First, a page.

There is growing evidence in the literature suggesting the involvement of endogenous cholecystokinin (CCK) in the regulation of gastric motor function.8-15 On the other hand, CCK synthesis and release can be affected by dietary intake in both physiological and pathological conditions. In elderly patients with protein energy undernutrition, postprandial plasma CCK levels were found to be significantly higher than those found in healthy (both young and aged) subjects, suggesting that the peptide hypersecretion is related to malnutrition instead of to aging.16 On the contrary, in obese patients, the plasma CCK response to sham feeding was significantly lower when compared with that found in normal weight (age and sex matched) subjects.17 When compared with healthy controls, in patients with anorexia nervosa, an earlier and greater rise in plasma CCK levels after a liquid meal was observed, a pattern which was normalised with nutrition therapy.18 Animal experiments have shown that—during adaptation to increased dietary proteins—there is a notable, although transient, increase in plasma CCK levels.19 On the contrary, after food deprivation, plasma CCK levels decrease rapidly and this decrease is followed by a reduction in duodenal CCK mRNA and mucosal CCK peptide levels. Only one day of refeeding was sufficient to restore to control levels all the above parameters.20 No study has, however, investigated the effects of changes in endogenous CCK levels, induced by chronic intake of different concentrations of protein, on gastric emptying.

The aim of present study was therefore twofold: to evaluate the influence of diets with differing protein content on gastric emptying of different liquid test meals, plasma CCK levels, and CCK mRNA in duodenal mucosa of rats; and to check whether the inhibitory effect of exogenous CCK on gastric emptying is modified after long term intake of diets with differing protein content.

Materials and Methods

ANIMALS AND DIETS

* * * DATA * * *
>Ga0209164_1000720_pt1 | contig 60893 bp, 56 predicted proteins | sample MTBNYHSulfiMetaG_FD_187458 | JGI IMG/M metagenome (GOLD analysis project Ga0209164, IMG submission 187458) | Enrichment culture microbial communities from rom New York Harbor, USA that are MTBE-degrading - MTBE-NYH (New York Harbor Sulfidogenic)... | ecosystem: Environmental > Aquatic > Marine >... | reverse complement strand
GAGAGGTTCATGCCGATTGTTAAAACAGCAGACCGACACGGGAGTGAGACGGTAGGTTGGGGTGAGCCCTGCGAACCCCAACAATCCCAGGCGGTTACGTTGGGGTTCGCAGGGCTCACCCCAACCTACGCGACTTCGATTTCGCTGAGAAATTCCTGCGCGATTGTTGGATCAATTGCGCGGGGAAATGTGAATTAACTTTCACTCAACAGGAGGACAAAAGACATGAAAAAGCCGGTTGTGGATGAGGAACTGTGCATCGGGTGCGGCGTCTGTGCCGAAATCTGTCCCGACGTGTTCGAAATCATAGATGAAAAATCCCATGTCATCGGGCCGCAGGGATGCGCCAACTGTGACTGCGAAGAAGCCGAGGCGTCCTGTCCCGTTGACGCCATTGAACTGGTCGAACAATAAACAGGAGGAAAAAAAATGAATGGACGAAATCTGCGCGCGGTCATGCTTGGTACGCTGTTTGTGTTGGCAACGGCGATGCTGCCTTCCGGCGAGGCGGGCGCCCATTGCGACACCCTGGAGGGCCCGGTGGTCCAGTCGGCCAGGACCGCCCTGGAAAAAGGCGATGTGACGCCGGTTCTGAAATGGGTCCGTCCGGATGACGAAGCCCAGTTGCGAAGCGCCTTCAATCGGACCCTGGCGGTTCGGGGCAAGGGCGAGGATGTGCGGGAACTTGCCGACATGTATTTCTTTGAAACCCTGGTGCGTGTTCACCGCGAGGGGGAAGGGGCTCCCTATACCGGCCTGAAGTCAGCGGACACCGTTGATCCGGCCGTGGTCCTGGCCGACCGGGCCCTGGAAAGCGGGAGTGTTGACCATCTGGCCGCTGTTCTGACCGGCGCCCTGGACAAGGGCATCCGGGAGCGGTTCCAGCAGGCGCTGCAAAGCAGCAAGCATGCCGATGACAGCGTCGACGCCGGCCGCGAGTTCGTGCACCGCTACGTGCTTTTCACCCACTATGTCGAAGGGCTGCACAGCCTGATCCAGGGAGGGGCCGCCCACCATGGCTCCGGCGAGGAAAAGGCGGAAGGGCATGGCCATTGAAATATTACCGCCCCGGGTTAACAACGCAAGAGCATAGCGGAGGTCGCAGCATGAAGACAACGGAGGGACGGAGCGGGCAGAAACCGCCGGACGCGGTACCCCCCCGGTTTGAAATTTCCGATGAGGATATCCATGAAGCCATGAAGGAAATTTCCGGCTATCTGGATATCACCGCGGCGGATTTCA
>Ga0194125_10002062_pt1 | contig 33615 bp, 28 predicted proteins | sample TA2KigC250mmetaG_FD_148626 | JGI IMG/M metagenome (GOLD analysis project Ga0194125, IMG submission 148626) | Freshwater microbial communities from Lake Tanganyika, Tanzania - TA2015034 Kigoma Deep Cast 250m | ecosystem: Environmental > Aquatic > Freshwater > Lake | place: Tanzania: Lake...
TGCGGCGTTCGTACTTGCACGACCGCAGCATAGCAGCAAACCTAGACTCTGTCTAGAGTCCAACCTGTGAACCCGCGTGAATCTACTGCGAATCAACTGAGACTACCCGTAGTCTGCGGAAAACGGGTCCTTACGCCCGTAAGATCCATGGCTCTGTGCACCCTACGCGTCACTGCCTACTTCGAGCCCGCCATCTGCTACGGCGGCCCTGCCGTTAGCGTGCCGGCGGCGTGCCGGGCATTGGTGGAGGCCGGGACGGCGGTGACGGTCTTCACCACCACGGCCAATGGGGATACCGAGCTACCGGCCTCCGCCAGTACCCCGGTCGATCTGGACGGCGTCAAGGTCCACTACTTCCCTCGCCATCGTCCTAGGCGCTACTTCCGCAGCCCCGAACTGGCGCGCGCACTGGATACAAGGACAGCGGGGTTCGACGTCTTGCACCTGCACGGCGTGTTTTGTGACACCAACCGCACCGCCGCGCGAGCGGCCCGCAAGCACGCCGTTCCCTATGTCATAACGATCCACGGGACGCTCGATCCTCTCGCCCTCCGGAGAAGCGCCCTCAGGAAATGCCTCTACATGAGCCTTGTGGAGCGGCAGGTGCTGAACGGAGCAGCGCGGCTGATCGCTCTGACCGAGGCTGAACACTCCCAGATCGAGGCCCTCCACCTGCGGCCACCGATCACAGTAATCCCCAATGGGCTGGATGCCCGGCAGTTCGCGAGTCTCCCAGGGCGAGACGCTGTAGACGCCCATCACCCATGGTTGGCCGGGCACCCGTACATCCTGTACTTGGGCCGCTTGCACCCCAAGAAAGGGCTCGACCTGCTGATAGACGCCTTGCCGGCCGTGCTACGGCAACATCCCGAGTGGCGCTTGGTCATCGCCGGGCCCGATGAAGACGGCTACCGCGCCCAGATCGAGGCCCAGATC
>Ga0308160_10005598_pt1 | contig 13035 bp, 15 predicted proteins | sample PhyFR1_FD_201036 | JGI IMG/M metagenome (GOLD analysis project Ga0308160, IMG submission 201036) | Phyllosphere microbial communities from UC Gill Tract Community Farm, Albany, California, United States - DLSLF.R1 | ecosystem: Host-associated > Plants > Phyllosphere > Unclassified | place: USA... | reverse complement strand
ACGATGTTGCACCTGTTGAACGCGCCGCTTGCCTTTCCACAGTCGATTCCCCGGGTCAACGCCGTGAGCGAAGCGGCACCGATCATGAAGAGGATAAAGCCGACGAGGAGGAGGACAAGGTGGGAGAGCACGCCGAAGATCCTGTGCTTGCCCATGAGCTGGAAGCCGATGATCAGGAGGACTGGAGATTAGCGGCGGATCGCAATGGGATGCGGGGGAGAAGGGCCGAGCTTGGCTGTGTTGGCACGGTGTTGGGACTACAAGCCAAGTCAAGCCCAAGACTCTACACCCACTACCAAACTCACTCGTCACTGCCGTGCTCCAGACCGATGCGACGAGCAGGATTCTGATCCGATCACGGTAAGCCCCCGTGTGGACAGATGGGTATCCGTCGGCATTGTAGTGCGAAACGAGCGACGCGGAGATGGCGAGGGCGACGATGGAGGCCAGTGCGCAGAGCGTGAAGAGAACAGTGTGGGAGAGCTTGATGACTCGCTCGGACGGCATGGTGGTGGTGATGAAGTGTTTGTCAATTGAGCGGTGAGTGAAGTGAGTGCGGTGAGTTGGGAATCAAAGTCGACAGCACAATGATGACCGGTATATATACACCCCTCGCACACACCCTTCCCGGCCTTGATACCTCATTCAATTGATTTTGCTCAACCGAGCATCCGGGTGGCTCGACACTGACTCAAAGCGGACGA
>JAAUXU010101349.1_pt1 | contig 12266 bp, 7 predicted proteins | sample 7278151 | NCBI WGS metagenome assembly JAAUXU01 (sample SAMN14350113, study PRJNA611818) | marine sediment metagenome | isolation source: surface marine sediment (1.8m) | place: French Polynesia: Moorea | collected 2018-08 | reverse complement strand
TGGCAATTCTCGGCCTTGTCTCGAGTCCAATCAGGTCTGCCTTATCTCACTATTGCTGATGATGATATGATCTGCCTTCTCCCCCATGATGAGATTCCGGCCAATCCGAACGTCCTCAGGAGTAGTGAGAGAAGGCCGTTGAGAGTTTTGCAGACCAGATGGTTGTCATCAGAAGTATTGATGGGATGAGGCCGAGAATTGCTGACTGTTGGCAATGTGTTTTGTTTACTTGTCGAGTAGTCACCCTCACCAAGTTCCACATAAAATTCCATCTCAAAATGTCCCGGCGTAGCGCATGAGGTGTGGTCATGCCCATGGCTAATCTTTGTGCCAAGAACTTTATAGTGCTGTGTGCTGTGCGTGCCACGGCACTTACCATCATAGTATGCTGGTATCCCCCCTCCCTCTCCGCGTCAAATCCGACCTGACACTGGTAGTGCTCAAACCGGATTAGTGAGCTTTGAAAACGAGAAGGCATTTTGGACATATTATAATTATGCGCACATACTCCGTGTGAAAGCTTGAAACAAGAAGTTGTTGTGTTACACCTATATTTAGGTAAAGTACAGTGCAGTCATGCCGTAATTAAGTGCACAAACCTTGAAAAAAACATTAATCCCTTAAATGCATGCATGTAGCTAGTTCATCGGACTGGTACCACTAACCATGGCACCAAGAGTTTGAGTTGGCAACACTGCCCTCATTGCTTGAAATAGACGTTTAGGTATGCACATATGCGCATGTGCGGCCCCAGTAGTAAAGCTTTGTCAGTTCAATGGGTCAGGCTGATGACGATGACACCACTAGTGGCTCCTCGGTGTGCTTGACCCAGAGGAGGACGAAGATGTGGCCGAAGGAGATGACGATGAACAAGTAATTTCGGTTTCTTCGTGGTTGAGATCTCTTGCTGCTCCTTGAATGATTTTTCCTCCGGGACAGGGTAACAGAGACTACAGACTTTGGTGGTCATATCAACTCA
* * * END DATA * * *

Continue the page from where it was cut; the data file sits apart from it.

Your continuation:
Male Wistar rats (aged 6–7 weeks, weighing 180–210 g at the start of the experiment) were used in this study. They were maintained on a 12 hour light dark cycle, with lights on at 0800 and off at 2000, and were fed with three different diets (table 1) during different periods. During the course of the experiments, food consumption and body weights were recorded daily.

Table 1

 Composition of the diets

MEASUREMENT OF GASTRIC EMPTYING

Gastric emptying was measured by the method of Scarpignatoet al 21 22 with some modifications. Three different test meals were used: two nutrient (40% peptone and 25% glucose) and one non-nutrient (1.5% methylcellulose) meals. Both peptone and glucose were dissolved in distilled water to make their final concentration; phenol red (1.0 mg/ml) was then added as a non-absorbable marker. These two test meals were prepared a few days before experiments and stored at 4°C. The non-nutrient test meal (the methylcellulose meal) was prepared as previously described.21 The pH values of 40% peptone, 25% glucose, and 1.5% methylcellulose were 6.9, 7.0, and 7.2, respectively. The osmolarity was 1840 mosmol/kg for 25% glucose and 8 mosmol/kg for 1.5% methylcellulose. The 40% peptone was actually a suspension of peptone in distilled water whose osmolarity cannot be measured.

All the prewarmed (37°C) meals (3 ml for each rat) were given orally through a stainless steel tube after an 18 hour fast. Forty (for peptone test meal), 20 (for glucose test meal), or 15 (for methylcellulose meal) minutes later, rats were killed by cervical dislocation. The stomach was then ligated at the pylorus and cardia, opened along the greater curvature, and gastric contents collected in graduated tubes. The stomach was carefully rinsed three times with 30 ml of distilled water and the rinsing solutions were added to gastric contents. The mixture was made up to 100 ml with water and thoroughly mixed. Five millilitres of this mixture was centrifuged at 3100 rpm at 4°C for 15 minutes. Supernatant (1 ml) was then added to 5 ml Na3PO4 (63.7 g/l) and vortexed. The phenol red concentration in each sample (Csample) was determined spectrophotometrically at 523 nm and gastric emptying calculated according to the following formula:Gastricemptying%=CstandardCsampleCstandard×100% where Cstandard represents the phenol red concentration found in the stomach of rats sacrificed immediately after administration of the test meal.

EXPERIMENTAL DESIGN

Effect of type of protein intake on gastric emptying

In order to check whether diets with differing protein content could affect emptying rate of a protein containing (peptone) meal, three sets of experiments were performed.

In the first set, three groups of rats (six to eight animals) were fed for 21 days with a high protein, medium protein (regular), or low protein diet (see table 1). On day 22, gastric emptying of the peptone test meal was measured. In order to check whether the modification of gastric emptying is reversible, two groups of rats were fed for 21 days with a high protein or low protein diet, respectively, and then changed to a medium protein (regular) diet for seven days. Thereafter, gastric emptying of the 40% peptone meal was measured.